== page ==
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Investor behavior
Robert T 07-12-2007, 12:17 PM | Post #2411673 | 

I have read some of the 'behavioral' literature (don't like the word as IMO all finance/economics is about behavior - a better description of the different explanations of the value premium may be 'good' or 'rationale' behavior vs 'bad ' or 'irrational' behavior). While some of the work is interesting I still side with the risk story (i.e. on average over time the value premium is mainly due to higher fundamental risk).

In their paper Contrarian Investment, Extrapolation, and Risk - LSV suggest:

- the value premium is too large to be explained by rational pricing (should have been arbitraged away so its existance must be due to irrational pricing)

- investors extrapolate past earnings growth too far into the future (i.e. overprice high growth 'glamour stocks' and under-price out-of-favor value stocks which leads to the value premium)

- that the lack of co-variation between the value premium and equity premium is a sign of irrational pricing (co-variation is taken to mean a consistent premium for additional risk beyond the market).

Fama and French in Multifactor Explanations of Asset Price Anomalies responded to each of these findings in the following way (as least my understanding):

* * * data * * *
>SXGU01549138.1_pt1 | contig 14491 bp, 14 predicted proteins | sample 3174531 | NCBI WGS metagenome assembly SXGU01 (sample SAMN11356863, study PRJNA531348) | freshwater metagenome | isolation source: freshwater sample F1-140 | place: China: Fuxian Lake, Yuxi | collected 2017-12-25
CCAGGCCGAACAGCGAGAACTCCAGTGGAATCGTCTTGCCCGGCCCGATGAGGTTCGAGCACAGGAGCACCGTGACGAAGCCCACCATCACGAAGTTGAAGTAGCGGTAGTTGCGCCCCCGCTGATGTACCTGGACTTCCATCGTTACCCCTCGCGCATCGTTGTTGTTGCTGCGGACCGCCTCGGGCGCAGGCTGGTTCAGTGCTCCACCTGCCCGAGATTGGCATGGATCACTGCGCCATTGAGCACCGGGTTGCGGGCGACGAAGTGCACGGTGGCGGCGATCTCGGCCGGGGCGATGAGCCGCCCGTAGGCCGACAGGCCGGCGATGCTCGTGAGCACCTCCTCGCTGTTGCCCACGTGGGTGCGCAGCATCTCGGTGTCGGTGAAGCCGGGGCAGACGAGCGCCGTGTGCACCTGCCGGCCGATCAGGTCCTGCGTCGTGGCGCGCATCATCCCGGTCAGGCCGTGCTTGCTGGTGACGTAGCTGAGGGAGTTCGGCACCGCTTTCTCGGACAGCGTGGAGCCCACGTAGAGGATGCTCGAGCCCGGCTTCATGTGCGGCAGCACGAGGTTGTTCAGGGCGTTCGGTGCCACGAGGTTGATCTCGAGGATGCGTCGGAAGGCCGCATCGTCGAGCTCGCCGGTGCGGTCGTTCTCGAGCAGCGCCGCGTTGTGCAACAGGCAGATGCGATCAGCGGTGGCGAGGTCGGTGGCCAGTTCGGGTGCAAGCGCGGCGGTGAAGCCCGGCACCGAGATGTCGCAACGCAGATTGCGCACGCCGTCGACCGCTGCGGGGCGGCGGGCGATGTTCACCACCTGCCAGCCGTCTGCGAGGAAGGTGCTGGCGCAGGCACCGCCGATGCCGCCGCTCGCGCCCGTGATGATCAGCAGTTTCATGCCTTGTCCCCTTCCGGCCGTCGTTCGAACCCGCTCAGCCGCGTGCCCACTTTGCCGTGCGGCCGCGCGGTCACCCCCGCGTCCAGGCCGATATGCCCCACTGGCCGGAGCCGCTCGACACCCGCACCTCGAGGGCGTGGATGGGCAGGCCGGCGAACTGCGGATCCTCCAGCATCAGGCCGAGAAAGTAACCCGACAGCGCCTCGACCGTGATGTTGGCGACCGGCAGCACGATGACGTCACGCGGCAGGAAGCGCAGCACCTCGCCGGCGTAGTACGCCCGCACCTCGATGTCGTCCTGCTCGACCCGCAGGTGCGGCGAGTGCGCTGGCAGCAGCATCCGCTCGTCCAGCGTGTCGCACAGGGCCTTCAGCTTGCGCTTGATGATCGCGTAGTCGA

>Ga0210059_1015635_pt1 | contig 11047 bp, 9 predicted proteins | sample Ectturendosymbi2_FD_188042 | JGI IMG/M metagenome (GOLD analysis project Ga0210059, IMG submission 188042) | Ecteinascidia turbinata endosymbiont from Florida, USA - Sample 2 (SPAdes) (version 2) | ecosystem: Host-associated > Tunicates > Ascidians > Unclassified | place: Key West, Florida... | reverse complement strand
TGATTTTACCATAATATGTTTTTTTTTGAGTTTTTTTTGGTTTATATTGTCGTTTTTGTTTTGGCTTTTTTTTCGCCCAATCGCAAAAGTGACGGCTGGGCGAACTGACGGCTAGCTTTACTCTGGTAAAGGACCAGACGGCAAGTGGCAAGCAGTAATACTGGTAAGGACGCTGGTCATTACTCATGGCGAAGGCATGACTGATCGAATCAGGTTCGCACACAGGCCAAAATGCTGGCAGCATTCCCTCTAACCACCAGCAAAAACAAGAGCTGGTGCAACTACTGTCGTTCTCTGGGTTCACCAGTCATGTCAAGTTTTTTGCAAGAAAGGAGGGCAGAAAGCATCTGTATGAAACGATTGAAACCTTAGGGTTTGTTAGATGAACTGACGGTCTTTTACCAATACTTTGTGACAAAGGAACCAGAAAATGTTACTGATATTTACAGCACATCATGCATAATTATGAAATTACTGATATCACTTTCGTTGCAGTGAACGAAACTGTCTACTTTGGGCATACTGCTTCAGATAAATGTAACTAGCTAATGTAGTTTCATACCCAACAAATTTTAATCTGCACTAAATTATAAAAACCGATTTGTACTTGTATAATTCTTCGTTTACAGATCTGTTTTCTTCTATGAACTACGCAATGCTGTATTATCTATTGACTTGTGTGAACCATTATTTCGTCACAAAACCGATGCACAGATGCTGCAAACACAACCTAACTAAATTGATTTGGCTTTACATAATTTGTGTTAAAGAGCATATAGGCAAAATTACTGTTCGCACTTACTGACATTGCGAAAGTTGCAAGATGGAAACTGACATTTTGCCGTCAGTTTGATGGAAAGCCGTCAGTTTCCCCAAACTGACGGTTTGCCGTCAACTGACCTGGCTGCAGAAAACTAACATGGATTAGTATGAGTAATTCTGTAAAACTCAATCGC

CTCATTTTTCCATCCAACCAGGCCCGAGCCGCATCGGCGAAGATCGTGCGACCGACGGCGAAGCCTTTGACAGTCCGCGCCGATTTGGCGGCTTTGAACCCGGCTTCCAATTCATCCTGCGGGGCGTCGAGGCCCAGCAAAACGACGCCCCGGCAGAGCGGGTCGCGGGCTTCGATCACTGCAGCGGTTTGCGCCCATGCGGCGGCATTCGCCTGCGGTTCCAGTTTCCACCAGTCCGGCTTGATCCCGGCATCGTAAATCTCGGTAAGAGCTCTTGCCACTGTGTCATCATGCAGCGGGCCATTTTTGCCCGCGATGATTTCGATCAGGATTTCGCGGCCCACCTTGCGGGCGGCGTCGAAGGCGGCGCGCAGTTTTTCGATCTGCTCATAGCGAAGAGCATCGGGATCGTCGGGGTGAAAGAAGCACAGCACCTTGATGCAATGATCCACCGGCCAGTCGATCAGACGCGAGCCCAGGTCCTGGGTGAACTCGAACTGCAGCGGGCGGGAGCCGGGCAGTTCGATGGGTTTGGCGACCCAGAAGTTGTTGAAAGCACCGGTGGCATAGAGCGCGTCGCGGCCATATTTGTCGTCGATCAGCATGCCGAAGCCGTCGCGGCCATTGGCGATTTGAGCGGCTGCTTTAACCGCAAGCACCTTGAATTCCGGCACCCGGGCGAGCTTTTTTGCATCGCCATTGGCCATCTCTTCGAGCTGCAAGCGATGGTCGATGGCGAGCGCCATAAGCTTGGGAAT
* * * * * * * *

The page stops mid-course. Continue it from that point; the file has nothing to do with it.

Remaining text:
- An arbitrage opportunity would arise if the standard deviation of HmL was small, but it is similar to the SD of the equity premium and the size premium. So if we are concerned that the value premium is too high to be explained by rational pricing we should also be concerned about the equity premium.

- The value premium persists for longer than the time taken for mean revision of earnings growth (i.e. if investors had over-priced (high-growth) glamour stocks then when actual earnings revert one would expect prices to decline and hence the value premium to decline - but this doesn't appear to have been the case).

- Covariance with the market is not a sufficient measure of risk. Industries fluctuate between strengthen and distress with are not linked to overall market performance (e.g. the automotive industry today) so its not surprising that the value premium does not co-vary with the market.

Re: the portfolios - I simply construct them from the FF factor benchmark data rather than from the FF portfolio benchmark data.


Originally posted in thread: 59459
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